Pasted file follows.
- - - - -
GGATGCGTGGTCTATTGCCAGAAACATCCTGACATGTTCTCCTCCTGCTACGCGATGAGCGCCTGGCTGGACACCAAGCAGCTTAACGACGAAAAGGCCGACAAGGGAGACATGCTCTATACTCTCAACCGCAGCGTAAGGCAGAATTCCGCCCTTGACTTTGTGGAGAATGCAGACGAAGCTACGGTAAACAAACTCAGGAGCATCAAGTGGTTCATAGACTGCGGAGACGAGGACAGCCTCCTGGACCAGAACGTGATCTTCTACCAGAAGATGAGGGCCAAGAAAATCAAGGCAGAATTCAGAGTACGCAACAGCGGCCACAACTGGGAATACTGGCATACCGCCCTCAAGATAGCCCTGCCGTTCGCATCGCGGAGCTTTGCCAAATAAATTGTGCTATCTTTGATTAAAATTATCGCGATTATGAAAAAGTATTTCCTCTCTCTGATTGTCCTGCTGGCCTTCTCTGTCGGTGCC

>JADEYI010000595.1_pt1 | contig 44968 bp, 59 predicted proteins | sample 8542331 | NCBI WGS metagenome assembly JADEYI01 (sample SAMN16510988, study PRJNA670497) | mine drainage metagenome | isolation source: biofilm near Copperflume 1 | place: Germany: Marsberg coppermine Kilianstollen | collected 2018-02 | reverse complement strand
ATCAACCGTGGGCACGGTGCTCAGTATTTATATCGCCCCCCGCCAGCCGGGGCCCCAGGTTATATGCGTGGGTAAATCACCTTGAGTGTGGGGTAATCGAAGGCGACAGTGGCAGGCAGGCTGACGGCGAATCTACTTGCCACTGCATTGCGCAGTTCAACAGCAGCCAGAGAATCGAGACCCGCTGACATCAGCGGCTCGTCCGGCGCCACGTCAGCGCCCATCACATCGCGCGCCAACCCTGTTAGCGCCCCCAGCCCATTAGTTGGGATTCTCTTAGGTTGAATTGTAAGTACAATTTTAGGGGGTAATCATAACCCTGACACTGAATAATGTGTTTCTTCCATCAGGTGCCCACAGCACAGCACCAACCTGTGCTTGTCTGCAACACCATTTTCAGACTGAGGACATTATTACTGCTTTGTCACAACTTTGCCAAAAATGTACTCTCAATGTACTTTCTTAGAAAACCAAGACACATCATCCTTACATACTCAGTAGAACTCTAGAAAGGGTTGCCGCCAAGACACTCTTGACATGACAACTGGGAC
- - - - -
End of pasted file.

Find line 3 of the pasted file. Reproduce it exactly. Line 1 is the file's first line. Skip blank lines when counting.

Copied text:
ATCAACCGTGGGCACGGTGCTCAGTATTTATATCGCCCCCCGCCAGCCGGGGCCCCAGGTTATATGCGTGGGTAAATCACCTTGAGTGTGGGGTAATCGAAGGCGACAGTGGCAGGCAGGCTGACGGCGAATCTACTTGCCACTGCATTGCGCAGTTCAACAGCAGCCAGAGAATCGAGACCCGCTGACATCAGCGGCTCGTCCGGCGCCACGTCAGCGCCCATCACATCGCGCGCCAACCCTGTTAGCGCCCCCAGCCCATTAGTTGGGATTCTCTTAGGTTGAATTGTAAGTACAATTTTAGGGGGTAATCATAACCCTGACACTGAATAATGTGTTTCTTCCATCAGGTGCCCACAGCACAGCACCAACCTGTGCTTGTCTGCAACACCATTTTCAGACTGAGGACATTATTACTGCTTTGTCACAACTTTGCCAAAAATGTACTCTCAATGTACTTTCTTAGAAAACCAAGACACATCATCCTTACATACTCAGTAGAACTCTAGAAAGGGTTGCCGCCAAGACACTCTTGACATGACAACTGGGAC